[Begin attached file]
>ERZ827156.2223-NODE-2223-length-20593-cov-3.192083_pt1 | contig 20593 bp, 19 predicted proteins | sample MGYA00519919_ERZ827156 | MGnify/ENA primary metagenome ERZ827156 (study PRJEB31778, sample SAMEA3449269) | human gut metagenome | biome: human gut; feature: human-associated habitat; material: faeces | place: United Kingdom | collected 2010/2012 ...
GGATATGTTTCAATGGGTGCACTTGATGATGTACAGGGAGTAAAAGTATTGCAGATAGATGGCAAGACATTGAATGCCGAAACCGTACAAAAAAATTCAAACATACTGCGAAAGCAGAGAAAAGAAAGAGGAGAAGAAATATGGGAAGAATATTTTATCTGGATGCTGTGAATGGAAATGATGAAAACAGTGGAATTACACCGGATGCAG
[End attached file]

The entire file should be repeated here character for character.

>ERZ827156.2223-NODE-2223-length-20593-cov-3.192083_pt1 | contig 20593 bp, 19 predicted proteins | sample MGYA00519919_ERZ827156 | MGnify/ENA primary metagenome ERZ827156 (study PRJEB31778, sample SAMEA3449269) | human gut metagenome | biome: human gut; feature: human-associated habitat; material: faeces | place: United Kingdom | collected 2010/2012 ...
GGATATGTTTCAATGGGTGCACTTGATGATGTACAGGGAGTAAAAGTATTGCAGATAGATGGCAAGACATTGAATGCCGAAACCGTACAAAAAAATTCAAACATACTGCGAAAGCAGAGAAAAGAAAGAGGAGAAGAAATATGGGAAGAATATTTTATCTGGATGCTGTGAATGGAAATGATGAAAACAGTGGAATTACACCGGATGCAG